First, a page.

If you’ve ever worked in an office of any sort, you’re probably familiar with the “who moved my cheese” or “the Fred factor”, or “Good to Great” or “the fish philosophy” type of books. I actually like that kind of stuff. I mean what’s wrong with leaders wanting their people to be the best they can be? At my current job, we use the Gallup Strengths Finder. Your first day of work, you are given the book and asked to take the Strenghsfinder test, which is actually really nice since the first day at a new job can be really awkward when you don’t have anything to do and don’t really know what you are SUPPOSED to do! So anyway, the book you are given has a code on the inside of it and it can only be used once – so for instance, you could borrow and read my book, but you can’t take the test since I’ve already used the code. I wish you could, as I LOVE this instrument. I have found it to be very accurate in describing people. The idea is that we all have strengths, and instead of focusing on things we aren’t good at, we should be placed in an environment that allows our strengths to thrive. My top 5 strengths are: Developer – Maximizer – Empathy – Positivity – Includer. (So I’m basically ‘perfect” (lol) for my job of developing new teachers into being the best they can be, while being empathetic and positive as they experience struggles.) Here are brief descriptions of the 34 themes. Wow, I totally went off on a tangent there.My point of this blog was to share some good advice from one of these other types of books. My current coordinators are amazing people. They truly treat us as PEOPLE first, EMPLOYEES second. That can be difficult to do. They had both mentioned a book called The Four Agreements as something that influenced their leadership style, so I asked if I could borrow it. Well, I didn’t really care for the book. It’s kind of written through a hippie-spiritual-healing crystal type lens. However, I LOVE the four agreements. I’m sure you can find them all in the bible somewhere, because, well – obviously. Anyway, I wanted to share them with you.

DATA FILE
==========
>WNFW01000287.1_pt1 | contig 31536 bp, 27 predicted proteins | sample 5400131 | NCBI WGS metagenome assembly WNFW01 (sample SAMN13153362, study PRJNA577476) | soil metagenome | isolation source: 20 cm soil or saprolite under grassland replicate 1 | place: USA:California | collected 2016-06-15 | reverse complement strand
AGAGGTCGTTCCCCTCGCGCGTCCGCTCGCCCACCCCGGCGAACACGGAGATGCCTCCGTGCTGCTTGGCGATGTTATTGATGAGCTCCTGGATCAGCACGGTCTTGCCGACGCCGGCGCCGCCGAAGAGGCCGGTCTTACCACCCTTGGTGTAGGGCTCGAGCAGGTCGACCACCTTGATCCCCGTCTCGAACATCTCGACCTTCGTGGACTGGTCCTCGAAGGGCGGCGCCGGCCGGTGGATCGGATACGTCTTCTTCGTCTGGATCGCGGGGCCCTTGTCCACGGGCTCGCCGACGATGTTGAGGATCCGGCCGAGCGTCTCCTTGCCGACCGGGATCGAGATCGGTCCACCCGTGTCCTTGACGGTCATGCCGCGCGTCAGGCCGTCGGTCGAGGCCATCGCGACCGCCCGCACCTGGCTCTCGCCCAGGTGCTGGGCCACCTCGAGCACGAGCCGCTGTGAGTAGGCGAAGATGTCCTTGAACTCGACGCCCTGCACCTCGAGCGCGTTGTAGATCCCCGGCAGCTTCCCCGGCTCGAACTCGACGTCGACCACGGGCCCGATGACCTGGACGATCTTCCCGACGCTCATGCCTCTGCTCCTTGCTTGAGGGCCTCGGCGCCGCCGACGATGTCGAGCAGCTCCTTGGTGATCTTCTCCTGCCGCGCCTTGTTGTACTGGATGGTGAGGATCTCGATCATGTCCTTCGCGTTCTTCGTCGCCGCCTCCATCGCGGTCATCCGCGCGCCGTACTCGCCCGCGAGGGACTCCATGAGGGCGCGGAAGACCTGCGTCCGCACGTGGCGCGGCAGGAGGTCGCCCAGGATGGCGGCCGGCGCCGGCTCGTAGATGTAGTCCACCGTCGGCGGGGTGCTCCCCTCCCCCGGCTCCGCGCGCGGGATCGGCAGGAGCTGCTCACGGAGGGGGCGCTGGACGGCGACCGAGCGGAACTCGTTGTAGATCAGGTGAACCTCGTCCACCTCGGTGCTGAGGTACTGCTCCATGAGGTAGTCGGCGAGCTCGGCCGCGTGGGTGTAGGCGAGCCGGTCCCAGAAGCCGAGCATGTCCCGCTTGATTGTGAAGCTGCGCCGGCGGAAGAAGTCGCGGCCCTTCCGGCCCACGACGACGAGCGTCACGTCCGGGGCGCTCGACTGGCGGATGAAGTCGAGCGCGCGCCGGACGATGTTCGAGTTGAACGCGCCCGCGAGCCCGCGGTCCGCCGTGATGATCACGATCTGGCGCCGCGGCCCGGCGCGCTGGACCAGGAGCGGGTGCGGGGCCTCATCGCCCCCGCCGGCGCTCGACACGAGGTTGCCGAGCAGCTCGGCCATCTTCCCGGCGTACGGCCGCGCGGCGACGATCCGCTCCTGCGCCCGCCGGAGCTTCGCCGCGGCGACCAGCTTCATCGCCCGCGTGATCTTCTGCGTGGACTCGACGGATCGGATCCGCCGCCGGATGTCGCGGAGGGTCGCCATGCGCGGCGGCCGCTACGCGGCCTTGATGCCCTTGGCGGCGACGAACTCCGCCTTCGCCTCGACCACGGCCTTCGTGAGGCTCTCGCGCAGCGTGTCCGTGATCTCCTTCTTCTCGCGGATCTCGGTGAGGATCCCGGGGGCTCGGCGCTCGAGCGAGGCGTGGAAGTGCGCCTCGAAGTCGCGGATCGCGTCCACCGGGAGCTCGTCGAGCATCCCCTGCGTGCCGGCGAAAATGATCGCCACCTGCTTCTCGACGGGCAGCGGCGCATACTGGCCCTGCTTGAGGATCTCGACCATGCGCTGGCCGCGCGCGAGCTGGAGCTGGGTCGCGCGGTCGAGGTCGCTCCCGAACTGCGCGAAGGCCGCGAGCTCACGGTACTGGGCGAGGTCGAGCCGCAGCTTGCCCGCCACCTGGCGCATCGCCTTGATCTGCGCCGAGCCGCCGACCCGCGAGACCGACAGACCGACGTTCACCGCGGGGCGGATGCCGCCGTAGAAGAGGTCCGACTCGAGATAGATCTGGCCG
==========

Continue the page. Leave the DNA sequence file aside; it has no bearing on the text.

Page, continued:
1. Be Impeccable With Your Word
Speak with integrity. Say only what you mean. Avoid using the word to speak against yourself or to gossip about others. Use the power of your word in the direction of truth and love.
2. Don't Take Anything Personally
Nothing others do is because of you. What others say and do is a projection of their own reality, their own dream. When you are immune to the opinions and actions of others, you won't be the victim of needless suffering.
3. Don't Make Assumptions
Find the courage to ask questions and to express what you really want. Communicate with others as clearly as you can to avoid misunderstandings, sadness and drama. With just this one agreement, you
can completely transform your life.
4. Always Do Your Best
Your best is going to change from moment to moment; it will be different when you are healthy as opposed to sick. Under any circumstance, simply do your best, and you will avoid self-judgment,
self-abuse and regret.
I have them printed out (and matted nicely on two different colors of cardstock) and hanging in my office. They are good reminders. I know that I drive the MWG crazy with them sometimes – especially the “don’t make assumptions” one… we’ll be in the car and somebody cuts us off and he gets mad, and I’m all, “Assume the best! For all you know, they are rushing to the hospital to be at their dying mother’s bedside and just really need to get there in a hurry!” I’m sure it gets annoying, but he is a good sport. Anyway, do with them what you will.